into small packets is the most efficient use of network time and
data streams. The same system is in use today as was originally
designed for the ARPANET way back when. Why? ´Cos it works
real well. :)
do ISPs come into this? Lets think of it this way. The routers
are machines that sit attached to mainframes and stuff that we
are treating as big post offices. An ISP (Internet Service Provider)
is one step removed from that - like the postman himself. They
are attached to a machine that often has a router (not always),
but they also have a ton of modems attached to them. Your little
PC at home uses its modem to call up the modem attached to the
ISP's machine, which then accepts your packets and forwards them
in bulk and mixed in with everyone else's, to the Internet with
a capital I.
modems, ISDN and DSL are pretty much the same thing, except that
the modem-to-modem part is removed, and faster bandwidth communication
devices are used instead. In fact DSL is basically just a faster
modem with a better phone line anyway. :)
so now we know how data gets to and from and about on the Internet.
It all sounds cool and froody, so what's the problem? Why doesn't
Quake play well then? Well, there are many potential problems.
I'll list some - and by all means not all - here.
have a finite capacity. They can only examine and forward one
packet at a time. The rest sit in a 'queue' waiting to be dealt
with. Once the queue is full, any packet that gets submitted will
be ignored. Welcome to the world of dropped packetsJ Actually,
this is pretty rare, you have to have a real heavy load on a router
before it does this, but it does happen. Another problem with
queuing is that it takes time. It delays your packet before it's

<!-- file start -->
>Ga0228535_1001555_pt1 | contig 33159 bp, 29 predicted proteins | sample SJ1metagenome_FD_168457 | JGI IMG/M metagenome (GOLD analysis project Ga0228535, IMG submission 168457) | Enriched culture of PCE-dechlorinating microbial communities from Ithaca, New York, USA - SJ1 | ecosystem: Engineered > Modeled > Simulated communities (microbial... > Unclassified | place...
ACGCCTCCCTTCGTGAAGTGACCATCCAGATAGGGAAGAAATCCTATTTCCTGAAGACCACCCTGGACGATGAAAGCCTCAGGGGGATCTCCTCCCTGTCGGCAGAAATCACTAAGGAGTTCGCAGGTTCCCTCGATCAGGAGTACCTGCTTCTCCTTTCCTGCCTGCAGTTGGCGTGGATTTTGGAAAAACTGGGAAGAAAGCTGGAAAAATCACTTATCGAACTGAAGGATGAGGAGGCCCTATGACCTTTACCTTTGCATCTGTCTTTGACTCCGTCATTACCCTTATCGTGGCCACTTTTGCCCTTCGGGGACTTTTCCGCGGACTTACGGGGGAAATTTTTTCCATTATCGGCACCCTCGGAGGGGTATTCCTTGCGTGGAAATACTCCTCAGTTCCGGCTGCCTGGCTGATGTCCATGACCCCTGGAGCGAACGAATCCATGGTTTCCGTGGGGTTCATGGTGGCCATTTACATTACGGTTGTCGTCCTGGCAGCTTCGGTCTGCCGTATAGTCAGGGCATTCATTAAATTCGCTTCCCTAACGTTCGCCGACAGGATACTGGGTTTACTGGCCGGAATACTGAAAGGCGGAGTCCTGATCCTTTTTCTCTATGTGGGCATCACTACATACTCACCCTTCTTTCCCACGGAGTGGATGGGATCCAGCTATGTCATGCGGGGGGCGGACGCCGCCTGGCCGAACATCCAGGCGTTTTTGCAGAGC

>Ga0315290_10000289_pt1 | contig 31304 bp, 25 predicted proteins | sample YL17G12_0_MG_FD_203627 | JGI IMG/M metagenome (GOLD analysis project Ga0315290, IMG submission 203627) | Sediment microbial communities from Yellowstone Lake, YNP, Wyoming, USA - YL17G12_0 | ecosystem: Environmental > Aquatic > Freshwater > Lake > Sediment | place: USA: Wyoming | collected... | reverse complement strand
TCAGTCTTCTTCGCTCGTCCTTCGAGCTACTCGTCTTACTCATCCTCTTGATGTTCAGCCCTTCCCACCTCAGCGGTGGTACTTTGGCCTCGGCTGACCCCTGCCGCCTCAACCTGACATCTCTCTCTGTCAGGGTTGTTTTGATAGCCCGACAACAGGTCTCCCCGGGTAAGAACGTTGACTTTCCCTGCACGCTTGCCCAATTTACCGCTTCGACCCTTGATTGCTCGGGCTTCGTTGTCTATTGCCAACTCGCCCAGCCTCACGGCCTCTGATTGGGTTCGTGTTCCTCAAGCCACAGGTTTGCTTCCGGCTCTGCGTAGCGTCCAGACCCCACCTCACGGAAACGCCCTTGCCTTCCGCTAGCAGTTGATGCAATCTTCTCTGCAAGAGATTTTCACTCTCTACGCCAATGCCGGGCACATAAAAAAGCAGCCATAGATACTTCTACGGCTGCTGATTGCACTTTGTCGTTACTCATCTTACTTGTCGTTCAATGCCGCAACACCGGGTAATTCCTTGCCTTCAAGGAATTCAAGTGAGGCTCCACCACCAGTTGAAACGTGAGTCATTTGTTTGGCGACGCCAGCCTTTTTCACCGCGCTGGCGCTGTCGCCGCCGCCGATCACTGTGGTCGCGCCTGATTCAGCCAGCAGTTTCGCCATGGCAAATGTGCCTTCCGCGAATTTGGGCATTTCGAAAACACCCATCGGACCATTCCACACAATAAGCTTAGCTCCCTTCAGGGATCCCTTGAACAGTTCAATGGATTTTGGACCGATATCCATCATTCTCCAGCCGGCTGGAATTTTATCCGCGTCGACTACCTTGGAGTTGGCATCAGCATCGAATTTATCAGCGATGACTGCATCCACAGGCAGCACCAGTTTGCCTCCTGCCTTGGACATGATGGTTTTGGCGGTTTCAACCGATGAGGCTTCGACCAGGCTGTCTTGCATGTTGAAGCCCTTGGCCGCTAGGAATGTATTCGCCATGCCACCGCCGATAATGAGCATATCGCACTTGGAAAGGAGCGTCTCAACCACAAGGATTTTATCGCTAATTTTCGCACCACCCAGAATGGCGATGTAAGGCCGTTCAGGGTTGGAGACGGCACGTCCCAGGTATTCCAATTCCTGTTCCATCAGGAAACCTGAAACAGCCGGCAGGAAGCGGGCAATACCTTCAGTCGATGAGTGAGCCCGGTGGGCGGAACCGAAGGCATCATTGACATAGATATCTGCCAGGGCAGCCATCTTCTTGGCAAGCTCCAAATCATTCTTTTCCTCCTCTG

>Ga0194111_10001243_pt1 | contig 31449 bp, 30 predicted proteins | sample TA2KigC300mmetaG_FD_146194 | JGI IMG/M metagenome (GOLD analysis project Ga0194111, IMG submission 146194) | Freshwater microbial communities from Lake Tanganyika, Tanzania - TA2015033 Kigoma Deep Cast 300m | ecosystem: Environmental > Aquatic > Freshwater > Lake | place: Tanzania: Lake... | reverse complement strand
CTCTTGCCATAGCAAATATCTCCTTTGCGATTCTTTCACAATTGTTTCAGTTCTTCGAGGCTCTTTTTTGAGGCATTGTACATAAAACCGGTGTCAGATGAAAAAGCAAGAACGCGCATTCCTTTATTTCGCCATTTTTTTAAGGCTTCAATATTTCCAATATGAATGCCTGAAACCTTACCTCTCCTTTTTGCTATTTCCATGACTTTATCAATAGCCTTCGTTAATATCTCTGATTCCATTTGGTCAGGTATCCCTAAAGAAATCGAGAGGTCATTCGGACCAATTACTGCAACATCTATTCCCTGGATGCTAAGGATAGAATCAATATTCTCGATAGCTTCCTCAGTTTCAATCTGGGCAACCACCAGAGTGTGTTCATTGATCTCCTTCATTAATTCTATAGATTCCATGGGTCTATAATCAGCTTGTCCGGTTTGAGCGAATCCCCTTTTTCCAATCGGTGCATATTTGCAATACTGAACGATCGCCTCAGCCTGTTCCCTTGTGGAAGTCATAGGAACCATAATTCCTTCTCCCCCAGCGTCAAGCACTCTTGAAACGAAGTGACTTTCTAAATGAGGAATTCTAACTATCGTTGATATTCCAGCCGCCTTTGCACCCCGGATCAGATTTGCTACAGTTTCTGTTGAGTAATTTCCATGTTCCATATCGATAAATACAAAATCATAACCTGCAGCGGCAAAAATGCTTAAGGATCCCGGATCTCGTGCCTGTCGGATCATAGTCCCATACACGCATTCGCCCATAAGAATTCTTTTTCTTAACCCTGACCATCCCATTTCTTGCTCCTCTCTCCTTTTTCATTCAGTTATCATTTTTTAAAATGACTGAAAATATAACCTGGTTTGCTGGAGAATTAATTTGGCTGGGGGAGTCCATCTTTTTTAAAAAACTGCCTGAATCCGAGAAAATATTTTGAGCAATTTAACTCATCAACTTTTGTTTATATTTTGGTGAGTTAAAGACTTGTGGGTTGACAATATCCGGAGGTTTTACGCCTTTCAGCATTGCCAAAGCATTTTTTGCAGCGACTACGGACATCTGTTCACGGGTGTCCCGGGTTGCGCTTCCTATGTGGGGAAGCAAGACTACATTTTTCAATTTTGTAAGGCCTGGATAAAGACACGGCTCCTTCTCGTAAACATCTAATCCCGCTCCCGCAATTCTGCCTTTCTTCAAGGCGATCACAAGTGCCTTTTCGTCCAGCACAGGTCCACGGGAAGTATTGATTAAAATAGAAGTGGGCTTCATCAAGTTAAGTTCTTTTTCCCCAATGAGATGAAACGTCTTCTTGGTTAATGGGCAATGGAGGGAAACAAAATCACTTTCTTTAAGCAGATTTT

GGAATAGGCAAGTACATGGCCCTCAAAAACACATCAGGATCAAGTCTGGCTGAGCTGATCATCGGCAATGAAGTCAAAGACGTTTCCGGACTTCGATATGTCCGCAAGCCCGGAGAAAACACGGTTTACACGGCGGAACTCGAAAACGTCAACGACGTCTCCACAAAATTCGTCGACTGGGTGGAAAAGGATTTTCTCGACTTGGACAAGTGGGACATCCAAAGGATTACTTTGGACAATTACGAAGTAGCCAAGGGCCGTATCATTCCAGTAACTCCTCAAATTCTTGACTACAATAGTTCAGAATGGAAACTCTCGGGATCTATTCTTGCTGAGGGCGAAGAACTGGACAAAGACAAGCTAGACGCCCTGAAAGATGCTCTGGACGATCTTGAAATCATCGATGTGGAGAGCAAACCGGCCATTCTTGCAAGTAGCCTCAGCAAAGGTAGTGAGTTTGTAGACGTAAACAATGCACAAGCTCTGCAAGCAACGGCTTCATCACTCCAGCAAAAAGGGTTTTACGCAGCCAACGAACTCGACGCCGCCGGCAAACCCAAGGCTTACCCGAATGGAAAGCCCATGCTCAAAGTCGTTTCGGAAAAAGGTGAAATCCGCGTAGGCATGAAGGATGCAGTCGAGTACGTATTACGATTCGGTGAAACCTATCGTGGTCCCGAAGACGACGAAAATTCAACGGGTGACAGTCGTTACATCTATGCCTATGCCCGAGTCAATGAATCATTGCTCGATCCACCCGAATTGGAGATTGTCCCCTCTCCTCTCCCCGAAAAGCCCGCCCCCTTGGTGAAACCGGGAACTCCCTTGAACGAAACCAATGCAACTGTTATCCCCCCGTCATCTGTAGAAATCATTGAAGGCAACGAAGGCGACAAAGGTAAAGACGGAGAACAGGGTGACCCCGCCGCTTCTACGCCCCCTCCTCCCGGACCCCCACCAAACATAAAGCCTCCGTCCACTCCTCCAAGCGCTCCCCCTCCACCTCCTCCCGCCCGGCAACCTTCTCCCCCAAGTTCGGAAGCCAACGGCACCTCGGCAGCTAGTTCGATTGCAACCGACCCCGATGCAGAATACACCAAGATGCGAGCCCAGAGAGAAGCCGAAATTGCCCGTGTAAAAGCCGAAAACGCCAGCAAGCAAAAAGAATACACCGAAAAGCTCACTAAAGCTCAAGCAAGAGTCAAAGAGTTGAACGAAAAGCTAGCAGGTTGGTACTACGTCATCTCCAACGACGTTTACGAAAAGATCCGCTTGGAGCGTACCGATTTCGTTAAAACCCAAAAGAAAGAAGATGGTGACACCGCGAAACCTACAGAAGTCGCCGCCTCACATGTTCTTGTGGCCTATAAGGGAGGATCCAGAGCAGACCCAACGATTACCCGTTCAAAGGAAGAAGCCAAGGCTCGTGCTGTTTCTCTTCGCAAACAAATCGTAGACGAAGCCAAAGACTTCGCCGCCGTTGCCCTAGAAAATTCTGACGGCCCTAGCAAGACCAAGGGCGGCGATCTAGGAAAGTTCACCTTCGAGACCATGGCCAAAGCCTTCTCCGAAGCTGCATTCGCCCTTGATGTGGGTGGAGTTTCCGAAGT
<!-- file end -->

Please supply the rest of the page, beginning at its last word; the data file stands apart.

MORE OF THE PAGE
processed and adds to the round trip time it takes for your packet
to get to its destination.
there are problems with the router itself, or it leads to a dead
end. To explain, when a packet hits a router, its destination
address (its destination IP) is examined, and the router compares
it against its own route tables. These routes come in two flavors,
static and dynamic, (at least they do now - older routers have
only the static lists). Route Tables are basically a list of destination
addresses it knows about. For instance router A gets a packet
that wants to go to Router F. Router A can see routers B and C
- but not router F. What does it do? It requests those routers
that B and C can see (and in this case both know where router
F is), and decides based on the info it receives which one to
send it to. This info includes loads on the B & C routers,
number of hops to get to Router F and so on. Since loads can vary
second to second, the decision to send it via B or C can change
second to second. Hence you can see how multiple paths can be
used for packets going to the same destination. So what's the
difference between static and dynamic trace routes? Static are
routes that are 'programmed in' to the router. It KNOWS these
routes exist, and expects them to be there at all times. Dynamic
routes are those that it gets from other routers. This list is